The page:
Rio Tinto and BHP Billiton are set to report lower-than-expected iron ore output for the March quarter after heavy rains and cyclones disrupted port and mining operations in Australia.
The losses could collectively reach as high as 4 million tonnes of ore - some 4 percent of overall estimated output for the quarter.
The shortfall, evident in shipping statistics, has been helping shore up seaborne-traded iron ore prices despite slowing demand from China, the biggest buyer of Australian ore.
Less supply, not more demand, is keeping prices up, said a bulk commodities trader based in Australia, who sells ore mined in Australia and India based on the daily spot market.
Benchmark iron ore with 62 percent iron content stood at $148.70 a tonne, according to Steel Index, the highest price since October 18.
BHP's outgoing iron ore chief, Ian Ashby, in late March warned of flattening iron ore demand growth from China, sending mining shares tumbling and knocking the Australian dollar.
But at least for now, the world no. 3 producer intends to push ahead with a $10 billion plan to expand production.
That should result in a strong upturn in output in the current quarter, traditionally robust due to improving weather across the Pilbara iron belt in Western Australia.
RIO EXPANSION ON TRACK
Expansion work by Rio Tinto to progressively take annual output to 283 million tonnes by the second half of 2013 from 230 million now is also on schedule.
Heavy rains and two early-season cyclones that drenched Rio Tinto's Paraburdoo mines and BHP's Mt Newman pits early in the last quarter coupled with high sea swells generated by Cyclone Lua in late March at the ports of Dampier, Cape Lambert and Port Hedland, cost Rio Tinto and BHP around 2 million tonnes in lost shipments each, analysts estimate.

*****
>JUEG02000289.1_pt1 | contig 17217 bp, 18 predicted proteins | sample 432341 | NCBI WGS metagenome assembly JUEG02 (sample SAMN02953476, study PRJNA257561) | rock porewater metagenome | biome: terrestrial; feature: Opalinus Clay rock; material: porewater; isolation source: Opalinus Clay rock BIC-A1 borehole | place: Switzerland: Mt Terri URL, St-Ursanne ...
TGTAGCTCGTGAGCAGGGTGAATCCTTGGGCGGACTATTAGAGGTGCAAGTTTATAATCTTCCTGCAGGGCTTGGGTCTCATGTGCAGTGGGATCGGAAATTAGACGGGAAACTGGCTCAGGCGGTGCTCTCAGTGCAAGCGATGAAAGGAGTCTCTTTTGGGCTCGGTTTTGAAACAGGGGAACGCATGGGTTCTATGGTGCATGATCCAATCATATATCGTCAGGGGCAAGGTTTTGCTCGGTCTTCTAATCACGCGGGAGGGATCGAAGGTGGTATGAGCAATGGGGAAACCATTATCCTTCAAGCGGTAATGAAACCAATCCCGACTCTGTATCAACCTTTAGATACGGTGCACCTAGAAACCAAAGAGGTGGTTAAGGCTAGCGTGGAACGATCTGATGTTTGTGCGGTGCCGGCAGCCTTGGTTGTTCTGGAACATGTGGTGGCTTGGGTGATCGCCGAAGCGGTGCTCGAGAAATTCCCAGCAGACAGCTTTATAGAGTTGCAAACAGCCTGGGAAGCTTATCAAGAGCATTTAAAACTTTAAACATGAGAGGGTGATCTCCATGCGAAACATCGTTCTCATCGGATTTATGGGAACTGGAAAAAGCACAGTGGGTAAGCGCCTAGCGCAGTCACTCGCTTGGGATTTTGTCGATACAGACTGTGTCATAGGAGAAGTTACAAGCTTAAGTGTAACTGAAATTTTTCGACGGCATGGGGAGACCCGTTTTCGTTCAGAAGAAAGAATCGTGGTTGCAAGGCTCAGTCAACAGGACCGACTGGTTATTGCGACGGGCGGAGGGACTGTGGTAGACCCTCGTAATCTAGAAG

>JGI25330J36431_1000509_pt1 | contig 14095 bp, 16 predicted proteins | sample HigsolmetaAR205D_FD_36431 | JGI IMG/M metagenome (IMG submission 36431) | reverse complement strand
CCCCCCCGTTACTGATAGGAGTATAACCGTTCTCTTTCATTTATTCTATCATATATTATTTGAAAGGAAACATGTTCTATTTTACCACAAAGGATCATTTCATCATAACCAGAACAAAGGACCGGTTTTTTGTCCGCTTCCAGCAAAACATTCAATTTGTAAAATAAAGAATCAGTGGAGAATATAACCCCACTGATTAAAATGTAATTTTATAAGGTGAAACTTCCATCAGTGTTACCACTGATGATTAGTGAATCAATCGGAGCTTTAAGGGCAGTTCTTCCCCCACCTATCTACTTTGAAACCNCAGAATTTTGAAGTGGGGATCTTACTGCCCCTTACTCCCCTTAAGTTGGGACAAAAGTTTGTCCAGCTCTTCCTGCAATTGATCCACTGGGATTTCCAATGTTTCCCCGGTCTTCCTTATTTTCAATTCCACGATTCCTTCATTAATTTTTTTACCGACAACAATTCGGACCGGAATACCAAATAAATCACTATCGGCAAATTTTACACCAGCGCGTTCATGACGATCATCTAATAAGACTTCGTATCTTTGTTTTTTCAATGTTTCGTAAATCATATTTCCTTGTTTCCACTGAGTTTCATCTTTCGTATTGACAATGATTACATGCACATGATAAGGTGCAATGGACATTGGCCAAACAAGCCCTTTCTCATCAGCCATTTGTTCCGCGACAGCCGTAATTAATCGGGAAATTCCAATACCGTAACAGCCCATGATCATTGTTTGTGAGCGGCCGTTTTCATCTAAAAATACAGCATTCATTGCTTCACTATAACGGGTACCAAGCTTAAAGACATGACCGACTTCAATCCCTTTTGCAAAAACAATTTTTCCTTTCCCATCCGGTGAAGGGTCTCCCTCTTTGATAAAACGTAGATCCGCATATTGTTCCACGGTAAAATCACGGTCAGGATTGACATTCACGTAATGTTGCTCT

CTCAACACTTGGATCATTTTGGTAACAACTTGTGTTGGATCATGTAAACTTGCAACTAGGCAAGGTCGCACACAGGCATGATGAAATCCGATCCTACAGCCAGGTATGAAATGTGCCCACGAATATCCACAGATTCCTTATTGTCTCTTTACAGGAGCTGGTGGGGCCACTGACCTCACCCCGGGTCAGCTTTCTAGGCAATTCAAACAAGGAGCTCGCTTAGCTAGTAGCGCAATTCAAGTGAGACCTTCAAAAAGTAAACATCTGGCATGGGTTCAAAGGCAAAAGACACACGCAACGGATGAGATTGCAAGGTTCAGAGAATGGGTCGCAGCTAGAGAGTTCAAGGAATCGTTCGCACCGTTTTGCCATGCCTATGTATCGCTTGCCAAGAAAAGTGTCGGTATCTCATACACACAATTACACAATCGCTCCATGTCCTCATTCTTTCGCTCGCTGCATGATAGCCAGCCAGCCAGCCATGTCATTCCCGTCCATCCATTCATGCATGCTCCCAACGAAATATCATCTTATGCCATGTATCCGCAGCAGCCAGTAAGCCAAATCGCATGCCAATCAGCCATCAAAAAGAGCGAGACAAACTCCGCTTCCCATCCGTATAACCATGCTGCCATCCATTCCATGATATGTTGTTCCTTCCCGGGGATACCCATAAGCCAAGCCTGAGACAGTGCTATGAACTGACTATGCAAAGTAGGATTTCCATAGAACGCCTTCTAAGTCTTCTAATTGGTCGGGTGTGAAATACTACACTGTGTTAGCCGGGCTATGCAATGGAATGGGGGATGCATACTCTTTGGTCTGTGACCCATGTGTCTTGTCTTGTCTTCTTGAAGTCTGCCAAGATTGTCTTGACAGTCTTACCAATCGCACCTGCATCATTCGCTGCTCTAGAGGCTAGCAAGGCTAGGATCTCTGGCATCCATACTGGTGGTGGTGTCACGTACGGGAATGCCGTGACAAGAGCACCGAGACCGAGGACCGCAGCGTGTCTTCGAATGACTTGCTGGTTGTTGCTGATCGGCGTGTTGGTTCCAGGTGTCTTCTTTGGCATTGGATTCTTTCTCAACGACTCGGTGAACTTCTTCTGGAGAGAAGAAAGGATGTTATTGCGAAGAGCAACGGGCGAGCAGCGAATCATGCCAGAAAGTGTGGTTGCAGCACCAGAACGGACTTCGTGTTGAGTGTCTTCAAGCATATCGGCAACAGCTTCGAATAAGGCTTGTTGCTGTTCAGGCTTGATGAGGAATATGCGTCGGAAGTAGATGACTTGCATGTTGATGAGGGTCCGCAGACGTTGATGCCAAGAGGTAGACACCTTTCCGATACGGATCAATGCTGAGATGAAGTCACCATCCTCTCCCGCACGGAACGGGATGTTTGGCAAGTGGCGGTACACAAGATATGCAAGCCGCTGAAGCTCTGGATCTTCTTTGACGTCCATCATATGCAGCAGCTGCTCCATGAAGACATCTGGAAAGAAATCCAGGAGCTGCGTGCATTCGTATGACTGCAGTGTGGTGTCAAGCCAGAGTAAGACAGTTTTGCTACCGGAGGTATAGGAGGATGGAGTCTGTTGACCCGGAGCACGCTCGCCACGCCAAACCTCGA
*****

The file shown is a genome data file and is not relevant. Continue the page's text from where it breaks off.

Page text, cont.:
Rio Tinto, the world's second-biggest miner of iron ore after Vale of Brazil, will post its quarterly production report on April 17. BHP reports on April 18.
CLSA Asia Pacific Markets analyst Hayden Bairstow trimmed by 3.8 percent his quarterly production forecast for Rio Tinto to 55.3 million tonnes and cut BHP's forecast by 5.2 percent to 38.6 million tonnes.
Iron ore shipments through Australia's Port Hedland, used by BHP and smaller producers Fortescue Metals and Atlas Iron, dropped to 18.66 million tonnes in March from 19.58 million in February, according to port authority data.
In January and February, exports from Port Hedland averaged only 18.5 million tonnes per month against 20.3 million tonnes in the December quarter.
COAL FORCE MAJEURE
In coal, BHP in particular, will see a shortfall this quarter following a second summer of heavy rainfall at its Bowen Basin collieries in eastern Australia and ongoing labour disputes.
Credit Suisse forecasts a 10 percent drop in metallurgical coal output by BHP in the March quarter to 7.625 million tonnes versus the previous quarter, though up by 14 percent compared to the same period a year ago.
Shipments via the Hay Point coal terminal, owned and operated by a joint venture between BHP and Japan's Mitsubishi Corp, fell 25 percent in March alone to 1.89 million tonnes, according to port data.
In total, seven mines operated under the partnership have an output capacity of more than 58 million tonnes a year, representing about a fifth of annual global trade in metallurgical coal, but are unlikely to approach that level in fiscal 2012.
BHP on Wednesday said it was ceasing production from one of the mines, Norwich Park, citing low output and high costs amid soft coal prices and labour unrest. This will result in the loss of some 370,000 tonnes of coal per quarter, based on average quarterly output over the last three quarters.
A week earlier, the partners declared force majeure on deliveries from the Bowen Basin mines due to the union strikes compounded by weather-related disruptions.
Coking coal prices have recoiled to around $206 a tonne for deliveries in the current quarter from $235 in the March 2012 quarter and $315 in the third quarter of 2011.
BHP was more exposed to production problems at its Australian collieries than Rio Tinto, whose losses were not as severe and focused on less supply-sensitive thermal coals used in power generation.
(Editing by Ed Davies)